It was somewhere in March 2013, a visibly upset finance minister P Chidambaram called the media soon after reviewing the mounting bad loans of banks and made a particular reference pointed towards India’s embattled carrier Kingfisher, hamstrung by humongous debt and its flamboyant promoter Vijay Mallya. He said, “We cannot have an affluent promoter and a sick company”. By then the airline had accumulated a debt of Rs 7,000 crore and its cumulative losses ran into Rs 15,000 crore.
But alas, despite his concern, Chidambaram or the then UPA government could do very little to sacrifice Mallya and the exuberant lifestyle of the King of Good times continued. They rather let the airline, once India’s largest, be grounded.
It was only about three years later that the Indian authorities lodged fraud and money laundering charges against him but the debt by then had gone up to Rs 9,000 crore. Soon the former Kingfisher boss left India for the United Kingdom. The banks are still struggling to recover their dues.
Compared to that, the Jet Airways crisis, prima facie, appears to have been handled more deftly. The government and the state-owned banks have chosen to save the airline and dump the promoter, who was unwilling to give up control of the business. An immediate crisis in the airline has been averted. And, soon we are going to hear a state-owned banker to be named as the working chairman of Jet Airways.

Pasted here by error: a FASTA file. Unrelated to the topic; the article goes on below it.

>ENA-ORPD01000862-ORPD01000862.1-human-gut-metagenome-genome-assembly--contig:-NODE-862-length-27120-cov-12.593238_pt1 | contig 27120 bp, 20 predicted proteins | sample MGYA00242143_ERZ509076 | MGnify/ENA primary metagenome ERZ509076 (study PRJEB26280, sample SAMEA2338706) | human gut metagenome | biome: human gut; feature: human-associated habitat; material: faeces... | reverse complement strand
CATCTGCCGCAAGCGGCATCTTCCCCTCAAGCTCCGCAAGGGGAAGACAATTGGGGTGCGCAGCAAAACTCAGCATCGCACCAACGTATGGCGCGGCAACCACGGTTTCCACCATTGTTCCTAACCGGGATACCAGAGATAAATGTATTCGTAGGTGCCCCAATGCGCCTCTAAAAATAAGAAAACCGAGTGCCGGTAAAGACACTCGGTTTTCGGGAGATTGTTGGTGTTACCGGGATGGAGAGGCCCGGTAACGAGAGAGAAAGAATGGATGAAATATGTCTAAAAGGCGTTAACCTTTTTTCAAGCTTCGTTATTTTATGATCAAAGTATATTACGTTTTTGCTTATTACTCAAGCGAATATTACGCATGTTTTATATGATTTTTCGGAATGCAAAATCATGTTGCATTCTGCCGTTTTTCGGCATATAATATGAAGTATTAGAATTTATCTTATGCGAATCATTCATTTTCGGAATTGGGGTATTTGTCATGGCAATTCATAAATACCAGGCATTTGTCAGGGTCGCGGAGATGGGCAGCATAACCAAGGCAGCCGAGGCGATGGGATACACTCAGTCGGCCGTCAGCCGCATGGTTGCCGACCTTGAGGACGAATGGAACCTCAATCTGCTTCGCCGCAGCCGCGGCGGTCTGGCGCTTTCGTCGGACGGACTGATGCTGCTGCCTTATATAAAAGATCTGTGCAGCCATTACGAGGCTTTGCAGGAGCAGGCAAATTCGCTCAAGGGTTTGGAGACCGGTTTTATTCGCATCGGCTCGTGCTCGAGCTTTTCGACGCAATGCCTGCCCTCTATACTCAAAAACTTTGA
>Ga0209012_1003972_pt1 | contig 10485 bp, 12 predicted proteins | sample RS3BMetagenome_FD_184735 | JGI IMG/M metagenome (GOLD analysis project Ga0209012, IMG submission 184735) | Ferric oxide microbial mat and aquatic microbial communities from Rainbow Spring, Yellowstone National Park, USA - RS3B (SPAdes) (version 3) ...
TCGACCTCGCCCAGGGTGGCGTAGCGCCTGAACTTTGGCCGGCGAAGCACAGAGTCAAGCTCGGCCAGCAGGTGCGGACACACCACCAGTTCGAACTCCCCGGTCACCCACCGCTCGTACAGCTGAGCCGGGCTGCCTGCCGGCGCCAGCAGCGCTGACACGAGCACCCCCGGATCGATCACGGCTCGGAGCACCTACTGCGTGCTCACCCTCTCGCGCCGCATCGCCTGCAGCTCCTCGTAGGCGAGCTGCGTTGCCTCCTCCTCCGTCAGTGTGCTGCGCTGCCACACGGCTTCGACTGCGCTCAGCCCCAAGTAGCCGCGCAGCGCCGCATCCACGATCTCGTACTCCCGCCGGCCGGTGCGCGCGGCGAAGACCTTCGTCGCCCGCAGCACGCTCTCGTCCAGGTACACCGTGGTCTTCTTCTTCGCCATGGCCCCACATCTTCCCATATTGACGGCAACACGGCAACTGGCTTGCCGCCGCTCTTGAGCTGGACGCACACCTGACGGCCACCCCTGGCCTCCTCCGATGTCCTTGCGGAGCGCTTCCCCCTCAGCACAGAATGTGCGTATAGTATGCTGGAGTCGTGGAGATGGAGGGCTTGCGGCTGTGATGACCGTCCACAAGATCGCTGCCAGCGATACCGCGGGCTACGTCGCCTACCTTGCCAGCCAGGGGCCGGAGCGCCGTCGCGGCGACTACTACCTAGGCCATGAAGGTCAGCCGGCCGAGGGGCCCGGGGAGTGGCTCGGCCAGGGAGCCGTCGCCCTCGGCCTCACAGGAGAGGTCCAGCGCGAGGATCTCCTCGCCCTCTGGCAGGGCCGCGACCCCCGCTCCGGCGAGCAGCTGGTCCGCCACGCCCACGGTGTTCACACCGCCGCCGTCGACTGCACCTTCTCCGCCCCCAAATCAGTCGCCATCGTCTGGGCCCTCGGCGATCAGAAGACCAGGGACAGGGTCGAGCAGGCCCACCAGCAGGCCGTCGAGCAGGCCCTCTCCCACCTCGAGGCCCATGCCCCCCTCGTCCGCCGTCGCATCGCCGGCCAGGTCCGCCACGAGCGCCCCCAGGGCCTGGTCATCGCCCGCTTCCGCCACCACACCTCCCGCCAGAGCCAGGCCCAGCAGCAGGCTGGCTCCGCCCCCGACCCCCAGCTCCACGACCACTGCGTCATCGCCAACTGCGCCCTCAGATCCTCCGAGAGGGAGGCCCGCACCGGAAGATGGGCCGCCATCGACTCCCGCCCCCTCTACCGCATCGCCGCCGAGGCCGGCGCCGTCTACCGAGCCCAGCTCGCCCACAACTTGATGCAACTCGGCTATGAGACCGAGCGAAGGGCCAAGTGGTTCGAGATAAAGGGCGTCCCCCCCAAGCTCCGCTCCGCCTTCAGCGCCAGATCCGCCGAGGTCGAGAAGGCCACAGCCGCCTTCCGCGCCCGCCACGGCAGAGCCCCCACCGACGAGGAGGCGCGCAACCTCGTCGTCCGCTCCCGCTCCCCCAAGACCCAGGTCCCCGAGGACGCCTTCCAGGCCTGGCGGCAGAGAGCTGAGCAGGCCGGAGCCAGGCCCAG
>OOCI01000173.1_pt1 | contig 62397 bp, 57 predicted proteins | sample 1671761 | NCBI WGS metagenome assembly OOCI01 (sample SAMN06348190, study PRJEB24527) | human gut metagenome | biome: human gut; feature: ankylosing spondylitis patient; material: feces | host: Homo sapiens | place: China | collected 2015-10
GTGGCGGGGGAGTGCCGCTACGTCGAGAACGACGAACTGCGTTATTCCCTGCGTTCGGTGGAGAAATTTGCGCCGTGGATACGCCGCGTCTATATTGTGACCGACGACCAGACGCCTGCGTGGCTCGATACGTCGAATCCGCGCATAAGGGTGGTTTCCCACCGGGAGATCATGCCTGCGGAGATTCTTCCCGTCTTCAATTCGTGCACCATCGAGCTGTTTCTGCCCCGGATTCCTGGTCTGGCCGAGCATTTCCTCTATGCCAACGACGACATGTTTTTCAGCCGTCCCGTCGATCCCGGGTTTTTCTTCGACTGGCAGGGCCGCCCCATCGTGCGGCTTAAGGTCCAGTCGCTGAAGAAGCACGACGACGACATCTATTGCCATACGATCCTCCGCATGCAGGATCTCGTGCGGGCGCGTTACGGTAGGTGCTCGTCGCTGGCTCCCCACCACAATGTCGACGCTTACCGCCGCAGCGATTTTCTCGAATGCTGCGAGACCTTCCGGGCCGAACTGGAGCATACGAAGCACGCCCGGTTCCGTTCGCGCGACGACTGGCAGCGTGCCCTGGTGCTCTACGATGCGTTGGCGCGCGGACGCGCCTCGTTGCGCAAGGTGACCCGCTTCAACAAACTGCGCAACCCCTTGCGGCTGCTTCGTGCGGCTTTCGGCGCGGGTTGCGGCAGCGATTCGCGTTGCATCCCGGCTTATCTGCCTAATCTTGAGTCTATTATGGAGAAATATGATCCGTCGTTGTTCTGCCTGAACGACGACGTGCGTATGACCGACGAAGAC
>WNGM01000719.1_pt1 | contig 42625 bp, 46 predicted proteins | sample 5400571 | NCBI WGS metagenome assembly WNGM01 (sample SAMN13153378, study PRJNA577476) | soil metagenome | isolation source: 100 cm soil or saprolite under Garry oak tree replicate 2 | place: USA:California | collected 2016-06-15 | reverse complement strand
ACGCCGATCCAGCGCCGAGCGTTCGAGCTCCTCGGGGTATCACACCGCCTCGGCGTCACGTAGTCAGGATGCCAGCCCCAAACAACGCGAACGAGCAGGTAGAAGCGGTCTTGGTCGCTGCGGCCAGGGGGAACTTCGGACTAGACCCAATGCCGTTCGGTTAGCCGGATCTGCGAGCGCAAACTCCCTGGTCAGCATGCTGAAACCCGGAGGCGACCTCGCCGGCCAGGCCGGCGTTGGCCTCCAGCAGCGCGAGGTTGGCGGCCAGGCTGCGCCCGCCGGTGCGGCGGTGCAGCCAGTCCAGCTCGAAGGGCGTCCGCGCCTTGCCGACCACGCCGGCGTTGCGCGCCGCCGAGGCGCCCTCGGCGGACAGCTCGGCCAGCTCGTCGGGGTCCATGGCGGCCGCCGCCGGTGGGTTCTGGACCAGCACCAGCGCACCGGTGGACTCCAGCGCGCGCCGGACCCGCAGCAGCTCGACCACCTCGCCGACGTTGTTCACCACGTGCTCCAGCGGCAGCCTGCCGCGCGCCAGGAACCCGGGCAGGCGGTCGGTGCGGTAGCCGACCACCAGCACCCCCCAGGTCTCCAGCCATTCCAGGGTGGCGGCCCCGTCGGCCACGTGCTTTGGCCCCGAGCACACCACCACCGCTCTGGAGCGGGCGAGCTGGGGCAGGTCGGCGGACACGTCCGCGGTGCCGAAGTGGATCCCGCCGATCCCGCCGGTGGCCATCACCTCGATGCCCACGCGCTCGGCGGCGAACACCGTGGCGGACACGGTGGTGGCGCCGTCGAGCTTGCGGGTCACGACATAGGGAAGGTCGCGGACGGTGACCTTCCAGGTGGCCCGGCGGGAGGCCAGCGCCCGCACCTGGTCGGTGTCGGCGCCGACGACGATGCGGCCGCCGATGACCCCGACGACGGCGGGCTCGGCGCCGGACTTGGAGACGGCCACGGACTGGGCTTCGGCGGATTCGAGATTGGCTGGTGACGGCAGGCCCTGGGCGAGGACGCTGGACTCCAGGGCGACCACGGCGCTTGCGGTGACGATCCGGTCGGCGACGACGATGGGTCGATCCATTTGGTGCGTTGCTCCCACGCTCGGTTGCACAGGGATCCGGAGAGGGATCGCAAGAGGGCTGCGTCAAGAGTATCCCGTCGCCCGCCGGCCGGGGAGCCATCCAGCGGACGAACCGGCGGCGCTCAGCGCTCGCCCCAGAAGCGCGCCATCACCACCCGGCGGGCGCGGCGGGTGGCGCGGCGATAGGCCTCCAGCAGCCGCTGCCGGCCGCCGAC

The government has swung into action and ameliorating the problems of lakhs of passengers and saving the jobs of some 22,000 airline employees has emerged as the prime concern.
Whether such an active engagement of the government with the beleaguered airline and its excessive concern has anything to do with the upcoming elections is something people will keep debating for a long time.
But let us here discuss what really is ailing the airline industry in India that every now and then one or the other shuts shop.
Whether the state has to be more sensitive towards the needs of the airlines or do airlines have to behave in a different way than they are now? The major concern for a country like India is that the airlines are always being bailed out by taxpayers money.
At least a dozen airlines have closed down in the last two decades. Big names such as Damania, Sahara, Paramount, Air Deccan preceded Kingfisher and Jet Airways. In each of them, a large amount of public money was involved to keep them afloat before they folded up. Besides, Air India, the national carrier, is surviving on the taxpayer's money. The government has so far given Rs 60,000 crore to keep it flying after sell-off bids failed.
Jet Airways crisis
The current crisis in Jet Airways, though taken care of by the bankers who have invested Rs 1,500 crore in it to carry out the day-to-day activities, market experts say the survival of the airlines will depend on how much fund infusion happens.